Although Sykes was unaware of it at the time, CCO assigned the mortgage to FNMA on July 30, 2009. Despite this assignment, Sykes claims that he received two documents after that date which led him to believe that CCO still held the mortgage. The first was an annual escrow account disclosure statement from CCO dated September 23, 2009. The second was a letter dated September 28, 2009, from RBS offering to modify Sykes's loan and informing him that a foreclosure sale would be conducted on October 2, 2009.[6] Sykes interpreted the second letter to represent that CCO was the owner of the mortgage.[7]

On October 2, 2009, Sykes, while mowing the lawn at his home, noticed several people and cars parked at the end of the driveway. Sykes approached the group and learned that his home was being sold at a foreclosure auction that day. BNYM purchased Sykes's home at the auction but, as discussed below, Sykes was led to believe that Bank of America, and not BNYM, purchased the home. Sykes alleges that he " learned by observing the auction that CCO [] was the seller" of the property at the auction, but that the foreclosure deed lists FNMA as the seller. Compl. ¶ 50; see id. ¶ 54.

In October of 2009, Robert Kelley, a real estate broker working on behalf of Bank of America, delivered a " cash for keys" written proposal to Sykes. Compl. ¶ 58. The proposal stated that " BAC Home Loans Servicing, LP, a subsidiary of Bank of America, N.A. acquired [Sykes's home] through foreclosure sale and subsequent Trustee's Deed." Id. Sykes rejected the proposal because it required him to move out of the home by a certain date and he did not believe he would be able to move out in time. Sykes contacted Bank of America several times after that date to try to repurchase or rent the home, but Bank of America did not respond.

On November 2, 2009, one or more of the defendants left an undated eviction notice on Sykes's front door. The eviction notice listed the evicting entity as " Bank

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N.Y. Mellon f/k/a The Bank of New York, As Trustee for CWHEQ Revolving Home Equity Loan Trust, Series 2007-C of 10561 Telegraph Road, Glen Allen, VA 23059." Compl. ¶ 61. Sykes alleges that the address on the eviction notice is the address of CCO Mortgage. Sykes asked Kelley why the eviction notice listed BNYM, and not Bank of America, as the owner of the property, and Kelley explained that it was a clerical error.

In late November of 2009, Kelley caused the utilities at the home to be shut off. The lack of heat in the home caused the pipes to freeze and burst, damaging the home and Sykes's property. Sykes vacated the home on November 25, 2009.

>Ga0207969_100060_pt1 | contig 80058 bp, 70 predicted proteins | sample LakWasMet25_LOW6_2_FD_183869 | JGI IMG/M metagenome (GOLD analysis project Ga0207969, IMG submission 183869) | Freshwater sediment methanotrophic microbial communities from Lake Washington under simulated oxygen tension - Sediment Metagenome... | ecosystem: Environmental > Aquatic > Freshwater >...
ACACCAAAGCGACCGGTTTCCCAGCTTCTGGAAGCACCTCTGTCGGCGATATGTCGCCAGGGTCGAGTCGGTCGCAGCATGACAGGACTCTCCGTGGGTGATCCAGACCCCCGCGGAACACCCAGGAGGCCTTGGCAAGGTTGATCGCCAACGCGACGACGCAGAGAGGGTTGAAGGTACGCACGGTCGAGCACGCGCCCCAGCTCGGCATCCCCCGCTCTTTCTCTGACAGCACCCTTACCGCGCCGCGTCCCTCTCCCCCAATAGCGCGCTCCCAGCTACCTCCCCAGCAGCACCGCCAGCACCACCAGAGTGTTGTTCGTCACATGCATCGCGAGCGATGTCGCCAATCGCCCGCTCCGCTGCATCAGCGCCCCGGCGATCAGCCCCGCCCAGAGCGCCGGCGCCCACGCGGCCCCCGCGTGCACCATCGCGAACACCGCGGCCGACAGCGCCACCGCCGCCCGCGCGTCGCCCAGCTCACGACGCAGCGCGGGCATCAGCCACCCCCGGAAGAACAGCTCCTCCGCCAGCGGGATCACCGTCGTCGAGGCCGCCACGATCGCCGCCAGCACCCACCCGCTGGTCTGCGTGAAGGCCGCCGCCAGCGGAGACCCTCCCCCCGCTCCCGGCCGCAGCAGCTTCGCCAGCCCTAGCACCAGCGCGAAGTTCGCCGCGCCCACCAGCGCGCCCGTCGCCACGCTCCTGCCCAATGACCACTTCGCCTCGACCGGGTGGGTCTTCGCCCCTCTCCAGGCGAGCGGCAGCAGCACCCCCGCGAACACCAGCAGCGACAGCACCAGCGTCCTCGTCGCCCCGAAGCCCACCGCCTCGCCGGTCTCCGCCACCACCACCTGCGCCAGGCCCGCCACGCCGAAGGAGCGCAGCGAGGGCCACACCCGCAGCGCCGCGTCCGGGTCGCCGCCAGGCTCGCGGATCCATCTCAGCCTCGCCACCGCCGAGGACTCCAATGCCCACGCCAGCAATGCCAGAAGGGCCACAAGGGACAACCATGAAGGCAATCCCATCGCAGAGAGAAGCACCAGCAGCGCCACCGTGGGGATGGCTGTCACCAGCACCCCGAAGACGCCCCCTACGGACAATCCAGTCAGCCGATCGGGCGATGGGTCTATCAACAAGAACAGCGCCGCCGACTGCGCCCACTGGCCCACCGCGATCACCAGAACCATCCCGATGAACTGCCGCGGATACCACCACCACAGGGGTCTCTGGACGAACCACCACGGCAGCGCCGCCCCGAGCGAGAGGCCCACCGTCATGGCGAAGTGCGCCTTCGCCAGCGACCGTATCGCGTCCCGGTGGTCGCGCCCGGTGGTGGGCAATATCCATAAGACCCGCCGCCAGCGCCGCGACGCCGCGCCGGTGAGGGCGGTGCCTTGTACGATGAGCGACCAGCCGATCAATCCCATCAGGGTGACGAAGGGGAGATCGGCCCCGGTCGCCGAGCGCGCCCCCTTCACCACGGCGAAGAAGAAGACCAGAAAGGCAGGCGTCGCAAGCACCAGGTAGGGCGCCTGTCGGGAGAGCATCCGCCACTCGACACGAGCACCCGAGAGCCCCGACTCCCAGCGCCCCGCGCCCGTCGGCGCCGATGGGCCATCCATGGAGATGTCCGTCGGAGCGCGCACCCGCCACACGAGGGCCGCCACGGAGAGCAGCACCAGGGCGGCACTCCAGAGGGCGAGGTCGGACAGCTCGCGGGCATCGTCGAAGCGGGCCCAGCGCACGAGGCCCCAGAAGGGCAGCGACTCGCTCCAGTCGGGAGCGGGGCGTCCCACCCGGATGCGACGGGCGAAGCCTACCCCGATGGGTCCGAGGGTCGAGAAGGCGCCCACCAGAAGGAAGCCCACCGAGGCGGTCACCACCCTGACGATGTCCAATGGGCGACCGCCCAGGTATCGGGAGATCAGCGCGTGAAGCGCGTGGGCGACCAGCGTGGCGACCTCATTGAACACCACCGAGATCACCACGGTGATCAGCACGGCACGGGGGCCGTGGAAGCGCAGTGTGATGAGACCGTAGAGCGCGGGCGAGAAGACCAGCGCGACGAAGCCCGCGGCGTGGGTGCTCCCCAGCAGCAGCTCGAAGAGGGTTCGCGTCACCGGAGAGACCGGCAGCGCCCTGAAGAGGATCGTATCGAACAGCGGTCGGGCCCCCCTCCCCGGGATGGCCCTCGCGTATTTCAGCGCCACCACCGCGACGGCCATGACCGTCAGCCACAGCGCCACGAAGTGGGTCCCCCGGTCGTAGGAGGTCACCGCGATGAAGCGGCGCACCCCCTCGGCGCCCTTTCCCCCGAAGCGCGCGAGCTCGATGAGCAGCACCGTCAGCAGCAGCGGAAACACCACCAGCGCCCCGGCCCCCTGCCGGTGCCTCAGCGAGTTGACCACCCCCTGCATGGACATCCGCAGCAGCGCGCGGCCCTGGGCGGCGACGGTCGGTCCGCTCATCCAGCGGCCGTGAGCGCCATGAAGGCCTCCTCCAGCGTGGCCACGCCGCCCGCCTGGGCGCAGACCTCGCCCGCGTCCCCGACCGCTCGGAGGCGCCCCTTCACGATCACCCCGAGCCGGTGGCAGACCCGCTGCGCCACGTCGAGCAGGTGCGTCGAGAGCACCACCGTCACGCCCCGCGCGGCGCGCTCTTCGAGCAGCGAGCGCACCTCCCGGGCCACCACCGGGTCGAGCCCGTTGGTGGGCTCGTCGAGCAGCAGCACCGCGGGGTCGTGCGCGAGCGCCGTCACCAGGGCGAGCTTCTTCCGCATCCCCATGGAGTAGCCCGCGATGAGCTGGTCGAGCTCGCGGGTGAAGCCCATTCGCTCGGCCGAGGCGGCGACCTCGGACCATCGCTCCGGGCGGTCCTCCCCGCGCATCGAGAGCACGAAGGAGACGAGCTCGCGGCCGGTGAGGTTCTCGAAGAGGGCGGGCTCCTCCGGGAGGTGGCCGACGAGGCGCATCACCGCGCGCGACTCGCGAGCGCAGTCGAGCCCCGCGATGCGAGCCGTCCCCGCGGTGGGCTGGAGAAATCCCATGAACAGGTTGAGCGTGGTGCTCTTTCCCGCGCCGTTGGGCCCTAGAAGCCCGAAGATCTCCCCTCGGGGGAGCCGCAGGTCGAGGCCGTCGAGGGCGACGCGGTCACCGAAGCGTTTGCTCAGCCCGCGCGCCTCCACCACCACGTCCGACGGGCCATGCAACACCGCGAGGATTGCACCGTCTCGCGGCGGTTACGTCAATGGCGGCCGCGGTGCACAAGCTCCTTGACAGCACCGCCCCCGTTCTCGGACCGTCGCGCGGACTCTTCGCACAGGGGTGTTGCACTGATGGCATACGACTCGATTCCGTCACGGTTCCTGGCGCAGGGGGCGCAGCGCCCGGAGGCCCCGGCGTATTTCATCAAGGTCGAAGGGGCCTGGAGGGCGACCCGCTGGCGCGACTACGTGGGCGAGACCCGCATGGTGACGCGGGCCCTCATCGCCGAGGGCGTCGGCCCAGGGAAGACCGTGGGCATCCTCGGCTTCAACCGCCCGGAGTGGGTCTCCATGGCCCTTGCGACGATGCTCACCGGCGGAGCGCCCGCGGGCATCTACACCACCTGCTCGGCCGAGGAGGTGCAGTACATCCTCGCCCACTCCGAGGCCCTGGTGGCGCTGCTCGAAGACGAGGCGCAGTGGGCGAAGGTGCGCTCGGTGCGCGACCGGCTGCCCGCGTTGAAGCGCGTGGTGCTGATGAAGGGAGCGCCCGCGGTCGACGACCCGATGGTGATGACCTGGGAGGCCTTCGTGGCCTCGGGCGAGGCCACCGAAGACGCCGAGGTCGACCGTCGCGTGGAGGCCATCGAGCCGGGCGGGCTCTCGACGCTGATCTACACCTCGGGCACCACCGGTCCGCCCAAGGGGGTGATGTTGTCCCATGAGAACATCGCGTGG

BNYM instituted a possessory action in Portsmouth District Court in December of 2009 (" possessory action" ). Sykes was not aware of the possessory action until April of 2011 because notice of the action was left on the door of the home he had vacated in November. The district court issued a landlord-tenant writ to BNYM in December of 2009 and a writ of possession to Citibank on January 22, 2010. The home was sold to a third party on May 27, 2010.

On April 25, 2011, after Sykes had filed a complaint against Bank of America with the Office of the Comptroller of the Currency, Sykes received from Bank of America notices of default, acceleration, and foreclosure; the foreclosure deed; the landlord-tenant writ; and the writ of possession. The notice of default was dated December 8, 2008, a date on which CCO held the mortgage. Sykes alleges that until he received these notices, he did not know the reasons for the foreclosure and had not been informed of his rights provided in the notice of default.

Sykes alleges that after his eviction, he was unable " to find housing which could accommodate his equipment and tools necessary to continue his employment . . . ." Compl. ¶ 105. He also alleges that the foreclosure and eviction negatively impacted his mental health, and that he was diagnosed with depression, anxiety, and post traumatic stress disorder in the summer of 2010. Sykes alleges that because of his mental health issues, " he did not and could not assert his legal rights and bring legal action against responsible parties, many of whom were still unknown," until now. Id. ¶ 109.


In the original complaint, Sykes alleged claims for breach of contract (Count I); wrongful foreclosure (Count II); wrongful eviction (Count III); violation of the Real Estate Settlement Procedures Act, 12 U.S.C. § 2601 et seq., (" RESPA" ) (Count IV); and civil conspiracy (Count V). The mortgage defendants and the bank defendants moved to dismiss the original complaint.

Sykes seeks to amend his complaint to add claims for violation of TILA, 15 U.S.C. § 1641 (Count V)[8]; fraud (Count VII); breach of the implied covenant of good faith and fair dealing (Count VIII); and conversion (Count IX). Sykes contends that granting him leave to amend the complaint will not prejudice the defendants or result in any delay because discovery has not yet commenced.